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Business Objects ‘Not Up for Sale’

Despite evidence that Business Objects was once a takeover target of Oracle, the business intelligence specialist has clung to its independence through a period of consolidation in the software industry. And that’s how Business Objects Chief Executive Officer John Schwarz wants things to stay.

“Business Objects is not up for sale,” Schwarz said Thursday in an interview.

“There are a lot of rumors, but we are managing the business to remain independent, and believe our customers want that,” he said.

That independence shows in the company’s operating system platform strategy. While Business Objects offers its applications on Windows, Unix and Linux, and integrates its reporting tools with Microsoft’s Office suite, Schwarz would like to see the open-source OS grow.

“We think that Linux is a much better platform than Windows, and it’s a platform that is a lot less predatory than Windows,” he said. “Our hope and expectation was that it would begin to displace Windows in the enterprise, but that has not happened yet.”

For Business Objects, Linux has about one-third the market share of Unix, and revenue from Linux applications is “still fairly light.” That’s because the platform attracts cost-conscious customers, Schwarz said.

Software as a service is another aspect of Business Objects’ offering that produces little revenue, but which Schwarz wants to see grow.

The company launched CrystalReports.com in North America in April with two services based on its reporting software: a free version, for up to 10 seats, and a paid version for larger installations.

The service has attracted 6,000 users so far, mostly to the free service, Schwarz said. After three months or so, many of them want to expand their usage and move to the paid service, he said.

“We are busily building out a robust software-as-a-service platform that will make it relatively easy for us to plug new applications into it and plug new users into it,” he said.

Schwarz expects that platform to be ready in the spring, and if the Crystal Reports service is a success, the company will consider moving its entire range of products online, he said.

CrystalReports.com “has not played a huge part in our revenue growth yet,” Schwarz said.

The company is growing all the same. On Thursday it reported third-quarter revenue of US$310 million, up 19 percent year on year.

License revenue for the company’s core business intelligence software accounted for $100 million of that, down 5 percent compared to a year earlier. However, $96 million of that came from the new version, Business Objects XI, up 47 percent year on year.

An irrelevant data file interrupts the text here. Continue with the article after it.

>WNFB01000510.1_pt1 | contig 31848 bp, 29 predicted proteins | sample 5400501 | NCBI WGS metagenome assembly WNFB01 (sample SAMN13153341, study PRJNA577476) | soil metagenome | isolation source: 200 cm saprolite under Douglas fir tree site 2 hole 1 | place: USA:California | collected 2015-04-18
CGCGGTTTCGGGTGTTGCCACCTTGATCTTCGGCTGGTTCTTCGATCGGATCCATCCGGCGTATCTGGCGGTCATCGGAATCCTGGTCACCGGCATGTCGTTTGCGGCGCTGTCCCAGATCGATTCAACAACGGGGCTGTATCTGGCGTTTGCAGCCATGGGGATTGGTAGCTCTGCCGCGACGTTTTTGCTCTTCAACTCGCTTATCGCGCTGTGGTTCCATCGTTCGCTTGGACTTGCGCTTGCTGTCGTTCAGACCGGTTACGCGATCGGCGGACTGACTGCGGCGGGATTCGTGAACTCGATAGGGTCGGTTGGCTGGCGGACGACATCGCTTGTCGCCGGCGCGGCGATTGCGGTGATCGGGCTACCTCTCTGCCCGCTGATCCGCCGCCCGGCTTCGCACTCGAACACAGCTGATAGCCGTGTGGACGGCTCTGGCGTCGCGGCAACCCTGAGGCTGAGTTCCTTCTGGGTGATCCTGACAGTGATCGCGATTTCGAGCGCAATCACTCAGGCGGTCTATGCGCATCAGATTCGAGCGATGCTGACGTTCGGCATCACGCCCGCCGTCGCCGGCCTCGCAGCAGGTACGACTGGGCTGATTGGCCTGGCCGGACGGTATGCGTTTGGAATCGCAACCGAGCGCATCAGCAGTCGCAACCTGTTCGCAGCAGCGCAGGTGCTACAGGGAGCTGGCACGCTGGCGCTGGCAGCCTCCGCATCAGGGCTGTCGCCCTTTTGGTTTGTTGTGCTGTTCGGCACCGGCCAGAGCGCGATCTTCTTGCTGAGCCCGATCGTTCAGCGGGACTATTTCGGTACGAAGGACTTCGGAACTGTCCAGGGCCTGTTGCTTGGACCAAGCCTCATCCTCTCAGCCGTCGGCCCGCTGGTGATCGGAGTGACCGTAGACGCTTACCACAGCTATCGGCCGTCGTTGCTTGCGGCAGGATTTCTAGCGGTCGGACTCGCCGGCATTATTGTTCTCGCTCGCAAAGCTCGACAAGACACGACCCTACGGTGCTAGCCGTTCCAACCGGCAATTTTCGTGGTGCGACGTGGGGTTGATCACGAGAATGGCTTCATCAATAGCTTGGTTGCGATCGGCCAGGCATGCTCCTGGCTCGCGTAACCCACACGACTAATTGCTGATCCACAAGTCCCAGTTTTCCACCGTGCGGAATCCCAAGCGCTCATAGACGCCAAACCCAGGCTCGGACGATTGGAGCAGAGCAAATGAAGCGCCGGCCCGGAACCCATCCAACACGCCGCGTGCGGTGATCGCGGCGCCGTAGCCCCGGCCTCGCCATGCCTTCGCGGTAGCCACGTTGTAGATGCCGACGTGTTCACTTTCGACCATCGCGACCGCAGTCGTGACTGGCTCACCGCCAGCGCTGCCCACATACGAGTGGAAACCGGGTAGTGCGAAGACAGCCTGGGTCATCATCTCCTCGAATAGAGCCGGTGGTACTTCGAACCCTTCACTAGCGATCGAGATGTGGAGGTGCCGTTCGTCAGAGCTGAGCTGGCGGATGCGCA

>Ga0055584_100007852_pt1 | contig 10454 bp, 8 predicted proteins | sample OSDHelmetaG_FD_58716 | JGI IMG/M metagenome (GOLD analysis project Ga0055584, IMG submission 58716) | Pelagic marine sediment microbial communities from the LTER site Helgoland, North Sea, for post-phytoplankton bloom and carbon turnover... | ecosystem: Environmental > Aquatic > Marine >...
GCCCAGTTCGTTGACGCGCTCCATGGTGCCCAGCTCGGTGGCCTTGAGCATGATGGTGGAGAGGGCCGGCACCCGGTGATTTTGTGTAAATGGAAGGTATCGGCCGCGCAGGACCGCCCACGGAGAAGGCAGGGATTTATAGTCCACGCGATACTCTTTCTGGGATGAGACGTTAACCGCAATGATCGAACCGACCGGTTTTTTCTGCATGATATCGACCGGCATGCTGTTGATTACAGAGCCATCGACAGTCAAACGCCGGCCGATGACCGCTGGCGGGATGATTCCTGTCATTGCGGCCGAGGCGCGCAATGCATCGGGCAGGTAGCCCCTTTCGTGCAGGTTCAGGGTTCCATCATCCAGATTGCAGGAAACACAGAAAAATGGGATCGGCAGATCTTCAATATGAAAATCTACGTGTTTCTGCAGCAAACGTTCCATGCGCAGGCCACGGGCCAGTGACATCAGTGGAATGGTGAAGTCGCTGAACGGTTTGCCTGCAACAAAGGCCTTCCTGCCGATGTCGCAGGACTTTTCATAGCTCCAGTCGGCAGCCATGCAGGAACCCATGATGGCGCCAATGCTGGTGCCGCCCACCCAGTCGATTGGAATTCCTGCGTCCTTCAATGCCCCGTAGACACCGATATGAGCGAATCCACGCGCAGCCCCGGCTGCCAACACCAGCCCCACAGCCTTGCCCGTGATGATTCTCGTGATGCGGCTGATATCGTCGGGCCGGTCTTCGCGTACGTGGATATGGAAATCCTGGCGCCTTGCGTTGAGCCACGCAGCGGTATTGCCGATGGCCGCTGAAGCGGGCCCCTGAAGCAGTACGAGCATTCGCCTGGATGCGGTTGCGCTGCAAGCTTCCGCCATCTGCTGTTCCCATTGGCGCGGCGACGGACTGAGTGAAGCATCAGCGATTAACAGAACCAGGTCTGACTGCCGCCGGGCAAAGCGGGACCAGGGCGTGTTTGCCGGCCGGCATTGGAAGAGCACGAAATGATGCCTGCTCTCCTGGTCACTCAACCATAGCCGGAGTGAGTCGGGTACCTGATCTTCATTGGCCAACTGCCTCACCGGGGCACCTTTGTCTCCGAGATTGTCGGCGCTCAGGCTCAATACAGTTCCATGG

Although the new version offers customers a lot of value, the upgrade required them to make a lot of effort, which has distracted them from starting projects.

“Customers are spending their money on the migration effort and spending a lot less money on buying new technology,” Schwarz said.

In the Americas, that migration cycle is over, but it will be another quarter or two before customers in Europe are ready to spend on new Business Objects licenses for new projects, he said. Europe, the Middle East and Africa account for just over one-third of the company’s revenue.

Business Objects’ consulting and training business grew 34 percent, to $50.3 million for the quarter. Schwarz estimates the potential market for such services at four times its software revenue, or around $500 million. He expects the company to hold its share of the service opportunities at about 20 percent of that market, leaving the rest to partners, he said.

-Peter Sayer, IDG News Service (Paris Bureau)

Related Links:

Business Objects Launches Data Integration Tools

Check out our CIO News Alerts and Tech Informer pages for more updated news coverage.

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What is a Business Model Canvas?

Paul Hersztowski

Paul Hersztowski

Head of Studio

26 March 2020

If you’ve ever planned a company, you likely know that there are a lot of moving parts to consider. Finding a centralized, essential view to take it all in can be tricky. Fortunately, this is where the business model canvas comes in! 

Business Model Canvas Definition

A business model canvas is a visual representation of a business model, highlighting all key strategic factors. In other words, it is a general, holistic and complete overview of the company’s workings, customers, revenue streams and more.

The actual business model canvas definition was first proposed by Alexander Osterwalder, a Swiss entrepreneur, and consultant, but has gone to be used around the world. 

What’s the Purpose of a Business Model Canvas?

Other than providing a general overview of the business model, these canvases enable companies to visualize and analyze their strategy. This includes updating the model as the company evolves, such as changes in the market, new streams or expansions.